SPIE leaders delighted with photonics manufacturing institute announcement by White House
3 October 2014
President Obama announcing manufacturing initiatives including the Integrated Photonics Manufacturing Institute, at a speech in Inidana on 3 October 2014.
SPIE leadership and researchers in photonics-related industries reacted enthusiastically to the news from the Obama Administration committing more than $200 million in public and private investment to create an Integrated Photonics Manufacturing Institute.
"This is great news and a statement of the importance of integrated photonics for the technology industry and for the U.S. economy overall. We're seeing interest in this technology for data centers, high-performance computing and communications and expect that other areas, such as biotechnology, sensors and imaging, will benefit as well," said Mario Paniccia, Intel Fellow and general manager of Intel's Silicon Photonics Solutions Group. Paniccia was named a Fellow of SPIE in 2010 for his pioneering silicon photonics work.
The institute will focus on developing an end-to-end photonics ‘ecosystem' in the US, including domestic foundry access, integrated design tools, automated packaging, assembly and test, and workforce development. Each manufacturing innovation institute serves as a regional hub, bridging the gap between applied research and product development by bringing together companies, universities and other academic and training institutions, and Federal agencies to co-invest in key technology areas that encourage investment and production in the U.S.
With more than $100 million each in public and private resources, the institute is expected to comprise the largest federal investment in manufacturing to date, reflecting the complexity of photonics technology, its importance to national security, and its revolutionary potential, according to a White House fact sheet. President Obama said in a speech that the creation of the new institute "speeds up the discovery process, and means we are moving from discovery to application a lot faster."
SPIE CEO Eugene Arthurs called the news "a very tangible recognition by the White House of the importance of photonics." Arthurs credited the work of the National Photonics Initiative (NPI), which has been working toward this type of recognition since it was formed following the 2012 National Academies report, "Optics and Photonics: Essential Technologies for our Nation." SPIE was a joint founder of the NPI with the OSA.
"We welcome the announcement about integrated photonics, a technology that is critical to fiber-optic communications from long distance to consumer domains," said Waguih Ishak, director of the Corning West Technology Center. "This initiative is essential to build the next-generation communications that will enable high-performance systems at lower cost." Ishak was a member of the National Academies committee that wrote the "Harnessing Light" report.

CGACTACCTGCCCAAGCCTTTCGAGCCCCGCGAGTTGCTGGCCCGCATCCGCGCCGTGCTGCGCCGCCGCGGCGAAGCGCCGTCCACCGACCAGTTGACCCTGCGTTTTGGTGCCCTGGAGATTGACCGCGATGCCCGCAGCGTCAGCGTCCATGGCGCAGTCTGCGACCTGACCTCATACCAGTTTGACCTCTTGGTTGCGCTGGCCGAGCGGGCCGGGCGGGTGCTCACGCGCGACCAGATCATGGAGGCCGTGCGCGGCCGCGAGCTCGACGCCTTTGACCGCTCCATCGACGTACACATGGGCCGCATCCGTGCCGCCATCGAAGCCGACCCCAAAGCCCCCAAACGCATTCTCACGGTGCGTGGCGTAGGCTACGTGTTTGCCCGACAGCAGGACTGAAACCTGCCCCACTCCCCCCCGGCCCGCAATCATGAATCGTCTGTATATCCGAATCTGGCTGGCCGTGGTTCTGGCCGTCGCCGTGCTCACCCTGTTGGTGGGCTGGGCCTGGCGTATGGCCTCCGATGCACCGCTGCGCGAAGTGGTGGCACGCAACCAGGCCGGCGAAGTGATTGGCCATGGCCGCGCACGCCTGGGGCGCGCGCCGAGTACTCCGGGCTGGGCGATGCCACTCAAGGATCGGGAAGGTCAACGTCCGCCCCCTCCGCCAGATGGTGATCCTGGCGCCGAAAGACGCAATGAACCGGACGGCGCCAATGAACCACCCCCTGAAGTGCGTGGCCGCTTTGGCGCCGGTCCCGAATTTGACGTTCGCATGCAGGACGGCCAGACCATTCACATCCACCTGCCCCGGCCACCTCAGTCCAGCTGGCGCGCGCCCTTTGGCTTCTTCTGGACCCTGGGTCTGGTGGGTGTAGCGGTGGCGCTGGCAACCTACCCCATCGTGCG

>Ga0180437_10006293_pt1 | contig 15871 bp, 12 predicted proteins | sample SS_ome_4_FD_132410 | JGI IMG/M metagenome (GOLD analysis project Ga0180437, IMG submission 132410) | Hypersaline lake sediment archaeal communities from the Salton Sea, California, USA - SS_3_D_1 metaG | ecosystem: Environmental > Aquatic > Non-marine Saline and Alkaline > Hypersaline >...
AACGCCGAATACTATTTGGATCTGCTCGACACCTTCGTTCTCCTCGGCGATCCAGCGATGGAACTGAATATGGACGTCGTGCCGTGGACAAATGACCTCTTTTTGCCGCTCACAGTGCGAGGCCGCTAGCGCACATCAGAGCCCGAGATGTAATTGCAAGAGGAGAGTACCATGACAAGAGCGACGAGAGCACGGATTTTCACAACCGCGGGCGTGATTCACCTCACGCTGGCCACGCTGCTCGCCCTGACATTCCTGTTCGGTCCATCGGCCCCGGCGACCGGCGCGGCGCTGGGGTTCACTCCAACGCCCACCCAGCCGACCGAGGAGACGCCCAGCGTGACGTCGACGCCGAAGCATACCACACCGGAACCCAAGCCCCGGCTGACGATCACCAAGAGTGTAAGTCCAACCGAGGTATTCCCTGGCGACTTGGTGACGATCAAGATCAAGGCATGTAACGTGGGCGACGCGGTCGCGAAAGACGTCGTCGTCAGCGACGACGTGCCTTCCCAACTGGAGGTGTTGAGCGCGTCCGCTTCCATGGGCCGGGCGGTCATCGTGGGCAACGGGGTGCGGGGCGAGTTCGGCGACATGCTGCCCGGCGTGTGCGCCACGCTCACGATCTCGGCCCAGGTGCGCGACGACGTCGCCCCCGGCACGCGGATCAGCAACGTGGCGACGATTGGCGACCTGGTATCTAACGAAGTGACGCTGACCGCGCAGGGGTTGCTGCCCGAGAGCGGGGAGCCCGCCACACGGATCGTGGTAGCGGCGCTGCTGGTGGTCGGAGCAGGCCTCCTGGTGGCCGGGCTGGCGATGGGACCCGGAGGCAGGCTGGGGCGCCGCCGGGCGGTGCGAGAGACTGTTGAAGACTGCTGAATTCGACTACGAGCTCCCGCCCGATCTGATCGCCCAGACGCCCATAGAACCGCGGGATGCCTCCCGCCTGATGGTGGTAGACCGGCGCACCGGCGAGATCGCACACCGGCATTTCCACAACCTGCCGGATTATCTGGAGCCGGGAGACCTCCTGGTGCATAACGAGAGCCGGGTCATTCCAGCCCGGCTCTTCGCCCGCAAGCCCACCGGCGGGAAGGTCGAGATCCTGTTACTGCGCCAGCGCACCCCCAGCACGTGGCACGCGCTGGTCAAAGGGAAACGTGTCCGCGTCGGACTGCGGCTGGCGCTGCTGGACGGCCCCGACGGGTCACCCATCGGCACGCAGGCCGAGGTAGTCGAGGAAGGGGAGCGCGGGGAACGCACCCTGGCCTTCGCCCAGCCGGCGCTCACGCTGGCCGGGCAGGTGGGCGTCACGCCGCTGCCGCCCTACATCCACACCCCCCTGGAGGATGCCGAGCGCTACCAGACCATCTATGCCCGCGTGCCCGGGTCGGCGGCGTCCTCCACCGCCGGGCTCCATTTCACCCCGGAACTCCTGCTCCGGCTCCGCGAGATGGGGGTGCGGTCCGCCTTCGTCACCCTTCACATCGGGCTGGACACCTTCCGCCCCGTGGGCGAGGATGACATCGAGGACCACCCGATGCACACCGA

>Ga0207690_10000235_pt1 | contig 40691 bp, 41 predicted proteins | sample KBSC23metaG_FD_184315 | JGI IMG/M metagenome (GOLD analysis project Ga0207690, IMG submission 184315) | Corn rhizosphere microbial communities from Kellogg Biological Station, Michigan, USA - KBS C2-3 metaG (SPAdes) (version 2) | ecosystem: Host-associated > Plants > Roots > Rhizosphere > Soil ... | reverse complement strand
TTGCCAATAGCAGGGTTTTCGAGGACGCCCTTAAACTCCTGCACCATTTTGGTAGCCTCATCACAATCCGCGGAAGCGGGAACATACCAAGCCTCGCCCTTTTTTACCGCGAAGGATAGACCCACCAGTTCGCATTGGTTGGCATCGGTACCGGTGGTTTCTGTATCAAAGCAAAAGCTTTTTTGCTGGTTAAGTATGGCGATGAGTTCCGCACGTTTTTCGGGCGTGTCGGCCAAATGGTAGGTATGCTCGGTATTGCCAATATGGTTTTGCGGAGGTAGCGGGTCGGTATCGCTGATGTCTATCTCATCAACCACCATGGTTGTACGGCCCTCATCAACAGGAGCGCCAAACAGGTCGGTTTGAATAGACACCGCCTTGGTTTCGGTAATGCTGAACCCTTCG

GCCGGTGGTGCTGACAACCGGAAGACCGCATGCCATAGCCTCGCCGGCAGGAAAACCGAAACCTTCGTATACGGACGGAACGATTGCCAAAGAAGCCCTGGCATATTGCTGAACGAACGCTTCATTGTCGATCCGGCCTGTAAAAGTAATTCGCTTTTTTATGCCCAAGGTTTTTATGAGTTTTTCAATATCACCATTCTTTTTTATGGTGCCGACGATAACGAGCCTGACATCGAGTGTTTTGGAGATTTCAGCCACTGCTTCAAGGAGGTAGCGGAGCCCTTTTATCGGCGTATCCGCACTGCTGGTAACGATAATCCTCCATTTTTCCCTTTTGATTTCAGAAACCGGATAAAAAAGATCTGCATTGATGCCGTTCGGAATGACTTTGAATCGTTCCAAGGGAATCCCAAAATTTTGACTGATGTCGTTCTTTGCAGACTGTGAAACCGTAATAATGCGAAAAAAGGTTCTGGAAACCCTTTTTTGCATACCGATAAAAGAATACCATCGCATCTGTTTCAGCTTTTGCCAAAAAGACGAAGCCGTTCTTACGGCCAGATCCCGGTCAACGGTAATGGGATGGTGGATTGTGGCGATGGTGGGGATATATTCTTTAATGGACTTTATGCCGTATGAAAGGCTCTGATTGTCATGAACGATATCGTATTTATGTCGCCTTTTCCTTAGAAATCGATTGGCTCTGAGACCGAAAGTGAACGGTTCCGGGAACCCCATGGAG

"Integrated photonics technology already impacts our lives every second of the day, but ironically it is largely invisible," said Tom Baer, NPI Steering Committee chairman. Investments in electronics during the 20th century stimulated large industrial growth in the US. New investments in integrated photonics will accelerate the translation of basic science into products, sustaining economic growth of the US high-technology industrial sector in the 21st century."
Integrated photonics is the basis for LED streetlights and brake lights, HDTV and smartphones, fiber-optic communication and high-speed internet access, laser eye surgery and low-cost genome sequencing, weather satellites, and robotic manufacturing of virtually every transportation vehicle, Baer said.
The news of the institute's foundation was announced by the White House in conjunction with National Manufacturing Day. President Obama visited Indiana and was scheduled to deliver a speech announcing the effort. In order to continue strengthening American manufacturing, the President has called for investments that directly support innovations in manufacturing, like investments in research and development, but also investments in education and worker training that will continue to supply the necessary highly skilled workforce.
"'Essential technologies' summarizes the reality, and photonics has already changed the world, but there is so much more. A photonics manufacturing institute will help the US build from the extensive but dispersed national expertise," Arthurs said. "This step is due to the work of all the associations who helped coordinate a community voice to Congress and the Administration, and to the many from industry, academia and government laboratories who gave of their time to work on, and deliver the clear message, 'the future is photonic, action is needed for the US to participate.'"